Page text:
Ave Maria

God save you Mary full of grace, the Lord is with you. Blessed are you among women and blessed is the fruit of your womb, Jesus. Holy Mary, Mother of God, pray for us sinners now and at the hour of our death. Amen.

Glory

Glory to the Father and to the Son and to the Holy Spirit. As it was in the beginning, now and forever for ever and ever. Amen.

God save you Queen

God save you, Queen and Mother of mercy, life, sweetness and our hope. So that the exiled children of Eva cry. We send to you we sigh, moaning and crying in this valley of tears. Ea, well, defend oh! Most pious, your eyes of mercy towards us and after this exile show us Jesus, blessed fruit of your womb, Jesus. Oh merciful! Oh pious! Oh sweet Virgin Mary! Pray for us, Holy Mother of God. That we may be worthy to fulfill the promises of Christ.

The 150 psalms of the bible

Unfortunately, people were not able to adapt to this form of prayer, because the psalms were very difficult to memorize and printing copies of the psalms were not available. As a result, people outside the monastery were suggested to recite a series of “Our Father” instead of 150 prayers from the psalms. As this form of devotion became increasingly popular, people began to devise methods in order to keep track of their prayers. At first, 150 small pebbles were placed inside leather bags to keep score. Since this method was rather problematic, a thin rope that has 50 knots in it was used instead (which was used three times for a total of 150 sentences). Finally, the instrument of choice became the use of the chain with small pieces of wood. In later years, Irish monks traveled throughout Europe and brought this form of devotion with them. In some areas, both clergy and laity, he began to recite the “Angelic Salutation” (the first part of what is now known as the “Ave Maria”), as part of this devotion. The popularity of this prayer directed at the adoption of 50 Angelic Salutations is said for each piece of wood or knot in the prayer chain. During the 13th century, medieval theologians began to interpret Psalms 150, such as veiled mysteries about the life, death, and resurrection of Jesus Christ. They began to write a series of psalters, or praises in honor of Jesus for each interpretation of the psalms. Further, 150 psalters honoring Mary is also made up. In order to adapt to the existing prayer chain, these psalters were divided into groups of 50 and known as “Rosariums”. Although the “rosary” refers to roses and rose gardens, it is used to signify a collection of prayers that could be compared to a bouquet of roses.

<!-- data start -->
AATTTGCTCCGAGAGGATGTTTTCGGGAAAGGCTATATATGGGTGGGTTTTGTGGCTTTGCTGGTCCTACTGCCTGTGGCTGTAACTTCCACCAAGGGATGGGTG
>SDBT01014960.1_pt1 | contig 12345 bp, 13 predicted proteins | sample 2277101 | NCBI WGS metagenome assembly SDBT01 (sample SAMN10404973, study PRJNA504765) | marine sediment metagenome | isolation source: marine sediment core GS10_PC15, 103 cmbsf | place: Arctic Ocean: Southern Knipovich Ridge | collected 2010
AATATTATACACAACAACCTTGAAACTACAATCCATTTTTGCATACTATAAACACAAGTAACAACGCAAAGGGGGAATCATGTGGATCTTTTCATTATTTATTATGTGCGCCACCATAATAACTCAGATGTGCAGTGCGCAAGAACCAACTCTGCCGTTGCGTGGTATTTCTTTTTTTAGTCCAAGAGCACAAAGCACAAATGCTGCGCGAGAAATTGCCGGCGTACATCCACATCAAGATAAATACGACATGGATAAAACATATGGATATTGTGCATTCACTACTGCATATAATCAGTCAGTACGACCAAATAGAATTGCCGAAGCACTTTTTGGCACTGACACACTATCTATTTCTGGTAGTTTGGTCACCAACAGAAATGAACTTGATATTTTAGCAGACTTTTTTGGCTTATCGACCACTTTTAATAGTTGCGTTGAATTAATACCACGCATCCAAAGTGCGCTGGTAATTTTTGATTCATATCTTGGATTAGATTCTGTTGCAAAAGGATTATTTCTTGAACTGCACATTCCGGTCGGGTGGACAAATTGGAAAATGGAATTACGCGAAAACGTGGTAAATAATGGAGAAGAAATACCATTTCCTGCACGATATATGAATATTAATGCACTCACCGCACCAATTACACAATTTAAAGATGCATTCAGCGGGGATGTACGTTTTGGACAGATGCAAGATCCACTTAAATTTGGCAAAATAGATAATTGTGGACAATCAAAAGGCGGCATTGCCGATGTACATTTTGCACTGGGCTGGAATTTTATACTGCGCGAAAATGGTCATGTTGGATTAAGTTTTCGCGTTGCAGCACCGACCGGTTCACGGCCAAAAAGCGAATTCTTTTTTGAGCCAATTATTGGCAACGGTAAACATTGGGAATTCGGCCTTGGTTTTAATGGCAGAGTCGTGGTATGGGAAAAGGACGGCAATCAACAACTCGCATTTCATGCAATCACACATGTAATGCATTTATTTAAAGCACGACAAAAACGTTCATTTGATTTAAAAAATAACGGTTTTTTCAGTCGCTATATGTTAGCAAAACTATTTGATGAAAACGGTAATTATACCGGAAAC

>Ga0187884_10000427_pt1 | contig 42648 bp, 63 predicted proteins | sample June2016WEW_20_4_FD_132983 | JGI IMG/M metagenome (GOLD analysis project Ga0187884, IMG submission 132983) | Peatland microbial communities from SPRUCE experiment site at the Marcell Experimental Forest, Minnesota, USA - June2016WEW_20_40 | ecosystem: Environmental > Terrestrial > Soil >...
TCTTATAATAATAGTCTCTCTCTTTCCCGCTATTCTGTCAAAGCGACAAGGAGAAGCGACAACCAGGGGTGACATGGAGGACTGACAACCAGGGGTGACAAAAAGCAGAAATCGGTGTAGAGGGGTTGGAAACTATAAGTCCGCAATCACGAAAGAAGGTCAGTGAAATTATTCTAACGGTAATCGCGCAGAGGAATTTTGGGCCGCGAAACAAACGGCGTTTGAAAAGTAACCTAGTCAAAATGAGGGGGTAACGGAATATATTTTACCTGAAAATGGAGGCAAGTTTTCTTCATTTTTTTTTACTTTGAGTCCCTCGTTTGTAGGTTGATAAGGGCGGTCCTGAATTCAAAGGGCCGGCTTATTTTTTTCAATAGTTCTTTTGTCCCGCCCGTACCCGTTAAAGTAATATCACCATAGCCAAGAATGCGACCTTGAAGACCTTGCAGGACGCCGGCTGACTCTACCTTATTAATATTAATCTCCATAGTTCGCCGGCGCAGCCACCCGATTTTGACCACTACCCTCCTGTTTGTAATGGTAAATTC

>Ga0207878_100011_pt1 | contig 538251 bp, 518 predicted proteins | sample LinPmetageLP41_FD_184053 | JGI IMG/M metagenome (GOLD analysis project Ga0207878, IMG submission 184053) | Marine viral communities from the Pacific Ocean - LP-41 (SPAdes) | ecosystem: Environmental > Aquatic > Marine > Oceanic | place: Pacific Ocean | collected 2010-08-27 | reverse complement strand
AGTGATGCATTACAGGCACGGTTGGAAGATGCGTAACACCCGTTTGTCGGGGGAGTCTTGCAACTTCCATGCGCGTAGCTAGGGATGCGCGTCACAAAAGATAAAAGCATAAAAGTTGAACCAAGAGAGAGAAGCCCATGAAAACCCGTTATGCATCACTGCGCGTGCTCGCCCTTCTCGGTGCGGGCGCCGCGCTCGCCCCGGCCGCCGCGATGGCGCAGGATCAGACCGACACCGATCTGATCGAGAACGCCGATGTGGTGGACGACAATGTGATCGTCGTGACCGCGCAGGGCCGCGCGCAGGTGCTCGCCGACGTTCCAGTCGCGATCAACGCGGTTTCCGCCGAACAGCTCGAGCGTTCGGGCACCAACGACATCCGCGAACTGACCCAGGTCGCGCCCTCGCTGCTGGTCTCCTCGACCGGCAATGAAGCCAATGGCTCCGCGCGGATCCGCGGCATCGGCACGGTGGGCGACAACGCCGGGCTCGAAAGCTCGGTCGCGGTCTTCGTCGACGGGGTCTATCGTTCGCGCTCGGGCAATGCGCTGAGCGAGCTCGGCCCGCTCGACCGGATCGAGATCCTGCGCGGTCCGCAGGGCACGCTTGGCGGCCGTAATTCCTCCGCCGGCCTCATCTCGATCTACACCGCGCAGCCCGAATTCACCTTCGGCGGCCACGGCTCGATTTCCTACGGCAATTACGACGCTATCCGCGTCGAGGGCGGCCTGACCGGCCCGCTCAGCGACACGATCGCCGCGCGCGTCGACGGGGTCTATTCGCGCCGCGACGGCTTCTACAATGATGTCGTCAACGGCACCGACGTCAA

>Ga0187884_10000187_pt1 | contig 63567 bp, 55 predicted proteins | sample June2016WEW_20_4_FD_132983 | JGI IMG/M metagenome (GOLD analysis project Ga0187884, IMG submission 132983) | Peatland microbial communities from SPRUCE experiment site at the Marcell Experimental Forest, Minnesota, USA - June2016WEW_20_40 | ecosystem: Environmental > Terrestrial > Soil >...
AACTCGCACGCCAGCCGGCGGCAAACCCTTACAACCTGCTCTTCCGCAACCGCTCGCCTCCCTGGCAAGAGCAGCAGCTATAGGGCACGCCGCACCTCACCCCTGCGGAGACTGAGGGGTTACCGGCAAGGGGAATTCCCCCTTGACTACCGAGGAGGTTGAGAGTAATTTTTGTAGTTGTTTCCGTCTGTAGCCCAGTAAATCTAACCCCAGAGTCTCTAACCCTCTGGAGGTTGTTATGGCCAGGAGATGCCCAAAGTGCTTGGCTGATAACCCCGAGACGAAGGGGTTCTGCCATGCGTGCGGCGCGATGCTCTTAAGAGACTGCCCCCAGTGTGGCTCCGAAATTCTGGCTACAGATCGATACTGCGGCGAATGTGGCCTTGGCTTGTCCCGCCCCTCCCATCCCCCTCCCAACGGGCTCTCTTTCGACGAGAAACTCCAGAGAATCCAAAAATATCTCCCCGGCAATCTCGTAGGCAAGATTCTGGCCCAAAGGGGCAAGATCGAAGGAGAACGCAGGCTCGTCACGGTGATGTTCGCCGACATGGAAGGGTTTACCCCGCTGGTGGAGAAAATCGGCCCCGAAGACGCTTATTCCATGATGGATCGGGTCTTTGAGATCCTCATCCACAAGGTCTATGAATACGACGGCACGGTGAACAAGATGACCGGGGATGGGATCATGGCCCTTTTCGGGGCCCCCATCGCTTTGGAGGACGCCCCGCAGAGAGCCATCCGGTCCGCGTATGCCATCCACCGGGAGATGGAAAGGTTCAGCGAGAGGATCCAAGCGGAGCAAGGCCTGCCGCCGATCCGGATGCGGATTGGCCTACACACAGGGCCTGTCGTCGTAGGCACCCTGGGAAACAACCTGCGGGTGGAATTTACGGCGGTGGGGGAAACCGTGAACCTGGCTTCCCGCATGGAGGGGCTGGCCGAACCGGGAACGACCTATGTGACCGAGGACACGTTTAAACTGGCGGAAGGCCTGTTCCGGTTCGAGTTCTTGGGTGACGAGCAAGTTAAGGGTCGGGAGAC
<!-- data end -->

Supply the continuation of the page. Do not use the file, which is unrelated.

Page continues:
Lady of Guadalupe

As seen today, the rose is a very popular symbol associated with the Blessed Virgin Mary and is a sign that it is often used as it did in the history of the Lady of Guadalupe. The interpretation of the psalms in written psalters to lead the application of the special thoughts or meditations attached to each account. This innovative version of the Rosary was widely spread by Blessed Alano de la Roche, of the Dominican Order, as they revived the works of divine inspiration that SanDomingo and his Brotherhood of the Rosary had begun some centuries before. The Rosarium prayers were broken after in groups of 10 and these groups became known as decades. Every decade of the ten “Hail Mary”, the prayer would be preceded by a “Our Father”. Around the year 1700, the thoughts used in the rosary began to become narrations. Saint Louis de Montfort composed the most common system of stories that came to be used as meditations for each decade of the Rosary. These stories were divided into five Joyful, Five Sorrowful, and five Glorious Meditations which are known as the “mysteries”. Recently, in 2002, Pope John Paul II introduced another series of five meditations referred to as the “Luminous Mysteries”. As you can see, the rosary that we know today is the result of many evolutions that go back hundreds of years. Although the way the rosary is recited has changed, the results of praying the rosary remain the same. Countless interventions still occur today,